Do you talk about money with your friends– in honest, soul-baring terms? If there is someone in your life you consider a confidant and fellow sojourner, then I encourage you to be brave and try this. Share your financial challenges and victories. Share your goals. Create goals together, and check in with each other. It will deepen your friendship and keep you disciplined. Here are a few ideas:
- Explore each other’s perspectives on wealth, poverty, and value. What experiences have informed your opinions?
- Take account of your regular spending habits. What would you like to change? Set a real goal– a grocery budget, a shopping ban– and ask your friend to help you.
- Share your annual salary and any other assets you may have. Are you committed to saving? Investing? Tell your friend about it and hear their thoughts as well.
- Discuss your long-term dreams and goals. Do you have travel goals? Education goals? Generosity goals? Start-up goals? Speaking those aloud will help you keep track of progress. We get from one place to another, no matter how far, one step at a time.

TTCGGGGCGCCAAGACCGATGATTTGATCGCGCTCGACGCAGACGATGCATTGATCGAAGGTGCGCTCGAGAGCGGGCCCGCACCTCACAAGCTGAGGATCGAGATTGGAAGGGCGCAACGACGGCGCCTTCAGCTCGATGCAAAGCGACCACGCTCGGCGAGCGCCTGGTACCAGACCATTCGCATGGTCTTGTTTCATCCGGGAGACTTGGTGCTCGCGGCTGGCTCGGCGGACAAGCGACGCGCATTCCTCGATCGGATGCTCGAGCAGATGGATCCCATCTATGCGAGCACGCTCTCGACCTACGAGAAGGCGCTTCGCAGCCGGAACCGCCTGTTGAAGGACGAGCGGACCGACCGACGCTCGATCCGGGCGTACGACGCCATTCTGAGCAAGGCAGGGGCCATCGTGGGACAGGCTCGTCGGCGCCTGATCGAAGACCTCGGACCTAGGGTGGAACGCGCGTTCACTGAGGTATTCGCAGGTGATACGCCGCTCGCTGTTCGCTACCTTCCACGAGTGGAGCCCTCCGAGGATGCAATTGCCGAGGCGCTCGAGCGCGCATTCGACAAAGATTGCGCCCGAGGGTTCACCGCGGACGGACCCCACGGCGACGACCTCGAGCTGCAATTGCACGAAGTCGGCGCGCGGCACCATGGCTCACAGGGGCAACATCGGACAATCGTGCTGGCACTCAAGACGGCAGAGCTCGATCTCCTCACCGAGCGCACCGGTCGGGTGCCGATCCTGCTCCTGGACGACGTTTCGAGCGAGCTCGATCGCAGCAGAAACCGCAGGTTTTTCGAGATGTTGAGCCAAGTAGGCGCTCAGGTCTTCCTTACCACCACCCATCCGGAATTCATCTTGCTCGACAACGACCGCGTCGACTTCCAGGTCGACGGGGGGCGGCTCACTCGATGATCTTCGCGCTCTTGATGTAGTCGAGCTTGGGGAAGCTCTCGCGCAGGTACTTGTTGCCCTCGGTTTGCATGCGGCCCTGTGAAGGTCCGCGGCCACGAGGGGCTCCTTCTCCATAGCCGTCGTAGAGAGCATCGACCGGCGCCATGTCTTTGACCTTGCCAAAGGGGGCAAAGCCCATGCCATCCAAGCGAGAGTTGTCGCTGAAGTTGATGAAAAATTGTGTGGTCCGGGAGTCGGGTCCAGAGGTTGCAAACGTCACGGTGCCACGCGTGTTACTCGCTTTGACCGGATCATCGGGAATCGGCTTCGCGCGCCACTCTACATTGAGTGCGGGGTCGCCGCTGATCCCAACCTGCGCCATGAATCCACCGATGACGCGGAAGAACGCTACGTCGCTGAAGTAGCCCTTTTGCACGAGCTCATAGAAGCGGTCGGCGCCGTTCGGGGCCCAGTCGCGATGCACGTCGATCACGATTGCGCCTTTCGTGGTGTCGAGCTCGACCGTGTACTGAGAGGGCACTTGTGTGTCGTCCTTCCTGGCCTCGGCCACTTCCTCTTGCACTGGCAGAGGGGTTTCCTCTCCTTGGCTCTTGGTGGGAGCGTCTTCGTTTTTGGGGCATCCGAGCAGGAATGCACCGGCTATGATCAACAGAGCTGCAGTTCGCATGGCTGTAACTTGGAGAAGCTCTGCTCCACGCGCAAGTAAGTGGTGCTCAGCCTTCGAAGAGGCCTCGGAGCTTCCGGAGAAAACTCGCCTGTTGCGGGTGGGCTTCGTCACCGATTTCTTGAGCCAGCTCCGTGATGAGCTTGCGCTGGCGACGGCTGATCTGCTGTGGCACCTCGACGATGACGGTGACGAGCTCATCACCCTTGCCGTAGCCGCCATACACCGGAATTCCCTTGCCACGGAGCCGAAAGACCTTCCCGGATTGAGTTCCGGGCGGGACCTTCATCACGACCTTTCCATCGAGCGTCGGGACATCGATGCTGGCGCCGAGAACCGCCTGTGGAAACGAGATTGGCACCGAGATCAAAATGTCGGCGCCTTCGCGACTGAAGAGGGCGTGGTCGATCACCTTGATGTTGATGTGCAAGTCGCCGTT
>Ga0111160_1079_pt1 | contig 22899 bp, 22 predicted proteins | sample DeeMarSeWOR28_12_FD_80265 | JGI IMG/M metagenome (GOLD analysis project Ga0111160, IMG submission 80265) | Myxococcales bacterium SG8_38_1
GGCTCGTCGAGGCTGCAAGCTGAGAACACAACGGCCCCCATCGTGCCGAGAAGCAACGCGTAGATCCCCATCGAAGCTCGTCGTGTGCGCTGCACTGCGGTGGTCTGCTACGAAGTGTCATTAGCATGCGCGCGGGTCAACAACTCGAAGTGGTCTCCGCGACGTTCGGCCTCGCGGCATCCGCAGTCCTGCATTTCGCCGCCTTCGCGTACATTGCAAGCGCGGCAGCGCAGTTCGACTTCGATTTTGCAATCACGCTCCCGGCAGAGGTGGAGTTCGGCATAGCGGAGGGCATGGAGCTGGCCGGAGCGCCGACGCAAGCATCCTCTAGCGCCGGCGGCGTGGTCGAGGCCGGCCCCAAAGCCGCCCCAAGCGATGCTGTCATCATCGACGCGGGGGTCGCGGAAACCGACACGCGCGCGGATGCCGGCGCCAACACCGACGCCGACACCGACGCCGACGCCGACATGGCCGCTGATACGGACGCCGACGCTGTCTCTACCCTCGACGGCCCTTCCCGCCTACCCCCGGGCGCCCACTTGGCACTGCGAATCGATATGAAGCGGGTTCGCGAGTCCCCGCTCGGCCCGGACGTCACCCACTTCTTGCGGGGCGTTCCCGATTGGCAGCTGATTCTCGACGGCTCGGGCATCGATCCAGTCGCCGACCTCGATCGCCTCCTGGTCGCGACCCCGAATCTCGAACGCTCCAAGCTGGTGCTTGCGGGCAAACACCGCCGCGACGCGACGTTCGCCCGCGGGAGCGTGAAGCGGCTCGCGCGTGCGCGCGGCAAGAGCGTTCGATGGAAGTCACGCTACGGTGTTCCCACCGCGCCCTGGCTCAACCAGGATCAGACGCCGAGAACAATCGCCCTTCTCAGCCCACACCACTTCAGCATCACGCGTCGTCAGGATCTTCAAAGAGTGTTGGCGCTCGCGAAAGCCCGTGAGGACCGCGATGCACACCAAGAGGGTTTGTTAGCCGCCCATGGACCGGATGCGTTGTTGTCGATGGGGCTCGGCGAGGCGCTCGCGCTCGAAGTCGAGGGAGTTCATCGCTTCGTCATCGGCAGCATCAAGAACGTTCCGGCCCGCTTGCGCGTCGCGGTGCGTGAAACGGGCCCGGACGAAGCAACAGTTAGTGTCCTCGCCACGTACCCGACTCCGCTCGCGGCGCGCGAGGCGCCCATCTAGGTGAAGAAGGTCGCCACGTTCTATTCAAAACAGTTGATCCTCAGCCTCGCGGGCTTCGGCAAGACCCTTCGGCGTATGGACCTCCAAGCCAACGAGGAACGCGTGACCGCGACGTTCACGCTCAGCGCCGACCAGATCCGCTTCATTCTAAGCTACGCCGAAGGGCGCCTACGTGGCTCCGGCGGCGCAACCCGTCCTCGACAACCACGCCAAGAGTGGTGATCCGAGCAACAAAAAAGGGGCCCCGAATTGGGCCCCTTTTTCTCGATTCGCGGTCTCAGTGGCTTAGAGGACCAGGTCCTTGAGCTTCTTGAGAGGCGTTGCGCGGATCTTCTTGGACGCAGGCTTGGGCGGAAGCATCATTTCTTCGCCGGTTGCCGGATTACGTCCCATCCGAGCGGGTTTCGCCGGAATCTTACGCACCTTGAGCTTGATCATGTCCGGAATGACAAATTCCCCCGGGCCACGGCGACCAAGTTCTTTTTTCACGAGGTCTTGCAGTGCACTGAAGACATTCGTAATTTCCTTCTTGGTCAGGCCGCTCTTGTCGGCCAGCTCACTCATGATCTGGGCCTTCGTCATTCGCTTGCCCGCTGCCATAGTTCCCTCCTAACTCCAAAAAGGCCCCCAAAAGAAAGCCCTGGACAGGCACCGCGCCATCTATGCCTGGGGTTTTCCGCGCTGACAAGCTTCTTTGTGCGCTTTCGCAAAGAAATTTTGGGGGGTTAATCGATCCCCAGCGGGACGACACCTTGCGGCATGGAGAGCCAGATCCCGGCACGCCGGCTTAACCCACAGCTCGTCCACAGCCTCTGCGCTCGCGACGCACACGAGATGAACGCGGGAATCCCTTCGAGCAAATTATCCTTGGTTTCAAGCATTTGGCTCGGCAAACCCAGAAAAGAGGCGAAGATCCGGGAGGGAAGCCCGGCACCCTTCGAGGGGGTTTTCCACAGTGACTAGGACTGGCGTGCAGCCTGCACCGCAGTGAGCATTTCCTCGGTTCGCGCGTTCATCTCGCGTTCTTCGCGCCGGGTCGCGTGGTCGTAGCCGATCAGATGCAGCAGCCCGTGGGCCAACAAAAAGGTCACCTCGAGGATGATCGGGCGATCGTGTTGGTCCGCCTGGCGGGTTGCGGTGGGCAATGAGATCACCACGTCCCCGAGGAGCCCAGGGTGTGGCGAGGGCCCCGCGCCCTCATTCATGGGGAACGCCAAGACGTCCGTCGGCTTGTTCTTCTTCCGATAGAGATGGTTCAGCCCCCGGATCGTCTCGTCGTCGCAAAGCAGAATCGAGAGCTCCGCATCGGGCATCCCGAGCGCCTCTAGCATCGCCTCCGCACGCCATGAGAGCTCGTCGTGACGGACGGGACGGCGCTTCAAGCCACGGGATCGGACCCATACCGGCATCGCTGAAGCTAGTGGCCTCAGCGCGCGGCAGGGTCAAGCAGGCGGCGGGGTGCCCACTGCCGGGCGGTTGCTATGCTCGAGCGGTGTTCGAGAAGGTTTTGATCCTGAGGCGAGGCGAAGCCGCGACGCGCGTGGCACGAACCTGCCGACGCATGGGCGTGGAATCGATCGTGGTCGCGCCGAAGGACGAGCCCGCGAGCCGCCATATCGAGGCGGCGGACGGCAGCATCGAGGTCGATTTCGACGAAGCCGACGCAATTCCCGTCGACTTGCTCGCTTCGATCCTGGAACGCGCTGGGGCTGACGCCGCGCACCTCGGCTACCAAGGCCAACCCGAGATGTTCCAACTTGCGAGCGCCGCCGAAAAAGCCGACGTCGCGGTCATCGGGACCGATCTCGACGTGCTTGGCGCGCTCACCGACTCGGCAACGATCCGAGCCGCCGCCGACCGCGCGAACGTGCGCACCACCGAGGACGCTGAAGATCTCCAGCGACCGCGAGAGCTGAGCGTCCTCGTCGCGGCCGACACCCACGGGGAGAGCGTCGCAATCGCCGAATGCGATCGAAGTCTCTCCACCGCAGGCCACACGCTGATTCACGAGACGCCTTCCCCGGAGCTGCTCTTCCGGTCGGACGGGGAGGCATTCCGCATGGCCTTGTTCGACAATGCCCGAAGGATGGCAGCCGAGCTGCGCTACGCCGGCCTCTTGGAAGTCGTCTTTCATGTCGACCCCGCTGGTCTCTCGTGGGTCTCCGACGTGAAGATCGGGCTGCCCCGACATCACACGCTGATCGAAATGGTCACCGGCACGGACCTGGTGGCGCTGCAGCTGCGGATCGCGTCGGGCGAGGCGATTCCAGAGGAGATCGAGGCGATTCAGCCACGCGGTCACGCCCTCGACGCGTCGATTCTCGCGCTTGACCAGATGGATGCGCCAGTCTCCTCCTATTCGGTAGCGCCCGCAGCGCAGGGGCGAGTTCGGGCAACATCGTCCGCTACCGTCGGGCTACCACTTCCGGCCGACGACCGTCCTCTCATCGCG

The challenge: know your story, tell your story.
If you’re ready to be intentional with your money, then it’s probably time to start actually talking about it. Abandon the temptation to simply comment on what a good deal you got at the mall, or how expensive gas is these days. Choose a few people in your life with whom to be 100% transparent about where you stand.
Why? Because intention must come with integrity. If your goal is to save money, it’s important to explore what you’re saving it for. If your goal is to purchase a luxury item, you must know what value that item holds for you. And if your goal is to simply move up or down the social ladder, there’s likely a story there that you need to share.
Financial freedom comes from being transparent. It’s a bit scary and requires a lot of trust, but here’s what I’ve discovered: true friendships and partnerships can withstand that kind of honesty. And ultimately, if you struggle with financial insecurity, or greed, or envy, or unstoppable spending, you probably won’t conquer it alone. Invite people in, and find yourself liberated.